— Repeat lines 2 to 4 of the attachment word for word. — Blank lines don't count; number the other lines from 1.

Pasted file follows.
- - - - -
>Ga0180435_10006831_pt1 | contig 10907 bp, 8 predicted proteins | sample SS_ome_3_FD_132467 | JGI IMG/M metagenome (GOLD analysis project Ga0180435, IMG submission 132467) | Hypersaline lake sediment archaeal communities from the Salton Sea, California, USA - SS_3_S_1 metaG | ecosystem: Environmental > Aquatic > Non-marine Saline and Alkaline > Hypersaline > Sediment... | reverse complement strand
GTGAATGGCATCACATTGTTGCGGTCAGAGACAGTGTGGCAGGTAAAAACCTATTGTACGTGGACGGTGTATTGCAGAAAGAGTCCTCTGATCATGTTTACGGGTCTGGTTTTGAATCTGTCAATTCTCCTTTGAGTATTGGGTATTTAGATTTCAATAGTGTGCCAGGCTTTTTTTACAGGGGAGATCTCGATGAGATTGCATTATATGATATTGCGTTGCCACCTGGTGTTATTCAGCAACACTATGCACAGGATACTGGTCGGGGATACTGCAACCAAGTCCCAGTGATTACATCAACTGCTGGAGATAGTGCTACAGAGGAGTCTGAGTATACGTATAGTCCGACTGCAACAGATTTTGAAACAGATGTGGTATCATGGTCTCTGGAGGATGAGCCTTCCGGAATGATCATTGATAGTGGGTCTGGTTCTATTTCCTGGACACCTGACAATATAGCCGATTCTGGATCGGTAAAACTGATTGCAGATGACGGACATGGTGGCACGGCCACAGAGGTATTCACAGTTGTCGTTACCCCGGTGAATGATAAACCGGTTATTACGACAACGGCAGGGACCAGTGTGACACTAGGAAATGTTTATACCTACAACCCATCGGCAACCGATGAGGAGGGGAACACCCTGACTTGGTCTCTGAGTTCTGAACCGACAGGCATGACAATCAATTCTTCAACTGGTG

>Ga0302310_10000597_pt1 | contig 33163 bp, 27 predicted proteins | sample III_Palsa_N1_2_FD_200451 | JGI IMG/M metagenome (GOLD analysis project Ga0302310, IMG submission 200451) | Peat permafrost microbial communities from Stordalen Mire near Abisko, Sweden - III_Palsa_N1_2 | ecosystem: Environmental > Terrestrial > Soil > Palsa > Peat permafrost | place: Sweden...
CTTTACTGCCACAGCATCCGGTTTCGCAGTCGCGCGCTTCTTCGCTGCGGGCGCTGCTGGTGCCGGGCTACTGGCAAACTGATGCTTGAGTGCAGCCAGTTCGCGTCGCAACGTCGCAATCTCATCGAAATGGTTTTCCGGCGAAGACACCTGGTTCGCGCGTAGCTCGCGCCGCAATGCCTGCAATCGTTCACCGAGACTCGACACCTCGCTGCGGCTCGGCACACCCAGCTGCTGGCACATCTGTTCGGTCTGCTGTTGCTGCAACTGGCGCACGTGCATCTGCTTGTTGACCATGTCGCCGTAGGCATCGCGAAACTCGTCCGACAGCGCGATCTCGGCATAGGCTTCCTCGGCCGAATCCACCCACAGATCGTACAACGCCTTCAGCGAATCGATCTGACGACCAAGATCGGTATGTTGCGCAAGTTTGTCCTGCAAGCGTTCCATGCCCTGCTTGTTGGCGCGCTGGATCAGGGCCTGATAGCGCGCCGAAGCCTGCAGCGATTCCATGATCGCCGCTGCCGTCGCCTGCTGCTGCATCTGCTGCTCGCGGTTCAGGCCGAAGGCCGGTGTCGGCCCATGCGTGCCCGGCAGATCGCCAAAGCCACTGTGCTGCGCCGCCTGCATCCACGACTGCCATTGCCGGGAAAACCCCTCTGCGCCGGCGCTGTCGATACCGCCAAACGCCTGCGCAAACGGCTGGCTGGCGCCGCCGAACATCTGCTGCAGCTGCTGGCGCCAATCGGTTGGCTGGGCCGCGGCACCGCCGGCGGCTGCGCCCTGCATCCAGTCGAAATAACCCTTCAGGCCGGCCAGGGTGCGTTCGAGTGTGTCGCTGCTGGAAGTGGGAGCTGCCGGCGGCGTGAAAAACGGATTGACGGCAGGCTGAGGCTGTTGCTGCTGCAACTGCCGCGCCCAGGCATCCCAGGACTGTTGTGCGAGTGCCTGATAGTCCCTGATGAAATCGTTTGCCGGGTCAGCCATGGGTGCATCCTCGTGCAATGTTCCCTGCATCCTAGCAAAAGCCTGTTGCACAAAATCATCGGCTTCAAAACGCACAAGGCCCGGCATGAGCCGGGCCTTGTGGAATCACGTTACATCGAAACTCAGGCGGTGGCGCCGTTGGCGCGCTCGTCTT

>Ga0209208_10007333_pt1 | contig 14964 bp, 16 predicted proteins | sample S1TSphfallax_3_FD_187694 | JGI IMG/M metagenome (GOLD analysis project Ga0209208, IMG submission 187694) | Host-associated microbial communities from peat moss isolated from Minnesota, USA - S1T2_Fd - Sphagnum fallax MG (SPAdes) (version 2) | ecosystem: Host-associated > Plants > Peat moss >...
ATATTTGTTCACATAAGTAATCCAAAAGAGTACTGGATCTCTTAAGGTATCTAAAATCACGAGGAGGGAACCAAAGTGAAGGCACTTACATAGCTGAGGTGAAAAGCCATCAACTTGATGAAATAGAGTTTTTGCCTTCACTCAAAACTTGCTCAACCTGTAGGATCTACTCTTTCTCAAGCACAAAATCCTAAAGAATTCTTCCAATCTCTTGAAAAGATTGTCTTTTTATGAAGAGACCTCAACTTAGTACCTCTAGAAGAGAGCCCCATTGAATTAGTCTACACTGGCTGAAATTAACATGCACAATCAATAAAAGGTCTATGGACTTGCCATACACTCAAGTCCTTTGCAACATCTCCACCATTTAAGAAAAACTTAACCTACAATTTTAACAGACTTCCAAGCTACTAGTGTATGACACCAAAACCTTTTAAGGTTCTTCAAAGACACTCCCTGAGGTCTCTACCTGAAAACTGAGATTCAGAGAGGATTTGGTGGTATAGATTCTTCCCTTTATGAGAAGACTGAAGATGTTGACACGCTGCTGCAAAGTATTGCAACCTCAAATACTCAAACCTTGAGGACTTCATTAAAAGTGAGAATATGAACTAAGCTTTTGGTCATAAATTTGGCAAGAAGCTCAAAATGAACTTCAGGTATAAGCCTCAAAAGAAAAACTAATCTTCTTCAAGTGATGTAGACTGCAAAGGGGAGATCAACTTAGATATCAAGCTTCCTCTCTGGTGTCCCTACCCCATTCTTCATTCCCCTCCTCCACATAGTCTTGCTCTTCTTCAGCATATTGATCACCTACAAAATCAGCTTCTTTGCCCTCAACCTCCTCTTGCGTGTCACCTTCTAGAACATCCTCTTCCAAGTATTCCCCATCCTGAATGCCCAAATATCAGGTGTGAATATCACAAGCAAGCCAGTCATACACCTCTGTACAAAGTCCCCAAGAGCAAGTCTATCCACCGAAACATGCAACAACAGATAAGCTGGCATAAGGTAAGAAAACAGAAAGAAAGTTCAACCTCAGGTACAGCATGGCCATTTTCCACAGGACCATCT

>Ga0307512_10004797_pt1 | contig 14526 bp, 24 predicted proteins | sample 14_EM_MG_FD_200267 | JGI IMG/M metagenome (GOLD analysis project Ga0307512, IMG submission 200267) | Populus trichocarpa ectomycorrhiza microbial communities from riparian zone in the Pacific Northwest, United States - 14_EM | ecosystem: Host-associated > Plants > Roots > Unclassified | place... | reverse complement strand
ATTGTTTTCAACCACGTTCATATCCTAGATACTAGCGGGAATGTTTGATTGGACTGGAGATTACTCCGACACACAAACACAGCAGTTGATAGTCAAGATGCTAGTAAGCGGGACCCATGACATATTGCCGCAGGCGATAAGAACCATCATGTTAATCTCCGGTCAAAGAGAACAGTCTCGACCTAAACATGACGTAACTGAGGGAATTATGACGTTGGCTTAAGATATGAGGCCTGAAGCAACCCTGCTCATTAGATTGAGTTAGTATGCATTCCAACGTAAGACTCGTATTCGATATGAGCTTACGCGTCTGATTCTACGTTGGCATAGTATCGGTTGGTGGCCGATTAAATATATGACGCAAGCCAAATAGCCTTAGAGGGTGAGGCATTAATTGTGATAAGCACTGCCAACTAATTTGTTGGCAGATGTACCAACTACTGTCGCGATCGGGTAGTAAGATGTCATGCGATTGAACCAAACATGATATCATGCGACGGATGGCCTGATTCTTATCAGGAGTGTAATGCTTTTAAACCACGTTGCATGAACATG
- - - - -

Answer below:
GTGAATGGCATCACATTGTTGCGGTCAGAGACAGTGTGGCAGGTAAAAACCTATTGTACGTGGACGGTGTATTGCAGAAAGAGTCCTCTGATCATGTTTACGGGTCTGGTTTTGAATCTGTCAATTCTCCTTTGAGTATTGGGTATTTAGATTTCAATAGTGTGCCAGGCTTTTTTTACAGGGGAGATCTCGATGAGATTGCATTATATGATATTGCGTTGCCACCTGGTGTTATTCAGCAACACTATGCACAGGATACTGGTCGGGGATACTGCAACCAAGTCCCAGTGATTACATCAACTGCTGGAGATAGTGCTACAGAGGAGTCTGAGTATACGTATAGTCCGACTGCAACAGATTTTGAAACAGATGTGGTATCATGGTCTCTGGAGGATGAGCCTTCCGGAATGATCATTGATAGTGGGTCTGGTTCTATTTCCTGGACACCTGACAATATAGCCGATTCTGGATCGGTAAAACTGATTGCAGATGACGGACATGGTGGCACGGCCACAGAGGTATTCACAGTTGTCGTTACCCCGGTGAATGATAAACCGGTTATTACGACAACGGCAGGGACCAGTGTGACACTAGGAAATGTTTATACCTACAACCCATCGGCAACCGATGAGGAGGGGAACACCCTGACTTGGTCTCTGAGTTCTGAACCGACAGGCATGACAATCAATTCTTCAACTGGTG

>Ga0302310_10000597_pt1 | contig 33163 bp, 27 predicted proteins | sample III_Palsa_N1_2_FD_200451 | JGI IMG/M metagenome (GOLD analysis project Ga0302310, IMG submission 200451) | Peat permafrost microbial communities from Stordalen Mire near Abisko, Sweden - III_Palsa_N1_2 | ecosystem: Environmental > Terrestrial > Soil > Palsa > Peat permafrost | place: Sweden...
CTTTACTGCCACAGCATCCGGTTTCGCAGTCGCGCGCTTCTTCGCTGCGGGCGCTGCTGGTGCCGGGCTACTGGCAAACTGATGCTTGAGTGCAGCCAGTTCGCGTCGCAACGTCGCAATCTCATCGAAATGGTTTTCCGGCGAAGACACCTGGTTCGCGCGTAGCTCGCGCCGCAATGCCTGCAATCGTTCACCGAGACTCGACACCTCGCTGCGGCTCGGCACACCCAGCTGCTGGCACATCTGTTCGGTCTGCTGTTGCTGCAACTGGCGCACGTGCATCTGCTTGTTGACCATGTCGCCGTAGGCATCGCGAAACTCGTCCGACAGCGCGATCTCGGCATAGGCTTCCTCGGCCGAATCCACCCACAGATCGTACAACGCCTTCAGCGAATCGATCTGACGACCAAGATCGGTATGTTGCGCAAGTTTGTCCTGCAAGCGTTCCATGCCCTGCTTGTTGGCGCGCTGGATCAGGGCCTGATAGCGCGCCGAAGCCTGCAGCGATTCCATGATCGCCGCTGCCGTCGCCTGCTGCTGCATCTGCTGCTCGCGGTTCAGGCCGAAGGCCGGTGTCGGCCCATGCGTGCCCGGCAGATCGCCAAAGCCACTGTGCTGCGCCGCCTGCATCCACGACTGCCATTGCCGGGAAAACCCCTCTGCGCCGGCGCTGTCGATACCGCCAAACGCCTGCGCAAACGGCTGGCTGGCGCCGCCGAACATCTGCTGCAGCTGCTGGCGCCAATCGGTTGGCTGGGCCGCGGCACCGCCGGCGGCTGCGCCCTGCATCCAGTCGAAATAACCCTTCAGGCCGGCCAGGGTGCGTTCGAGTGTGTCGCTGCTGGAAGTGGGAGCTGCCGGCGGCGTGAAAAACGGATTGACGGCAGGCTGAGGCTGTTGCTGCTGCAACTGCCGCGCCCAGGCATCCCAGGACTGTTGTGCGAGTGCCTGATAGTCCCTGATGAAATCGTTTGCCGGGTCAGCCATGGGTGCATCCTCGTGCAATGTTCCCTGCATCCTAGCAAAAGCCTGTTGCACAAAATCATCGGCTTCAAAACGCACAAGGCCCGGCATGAGCCGGGCCTTGTGGAATCACGTTACATCGAAACTCAGGCGGTGGCGCCGTTGGCGCGCTCGTCTT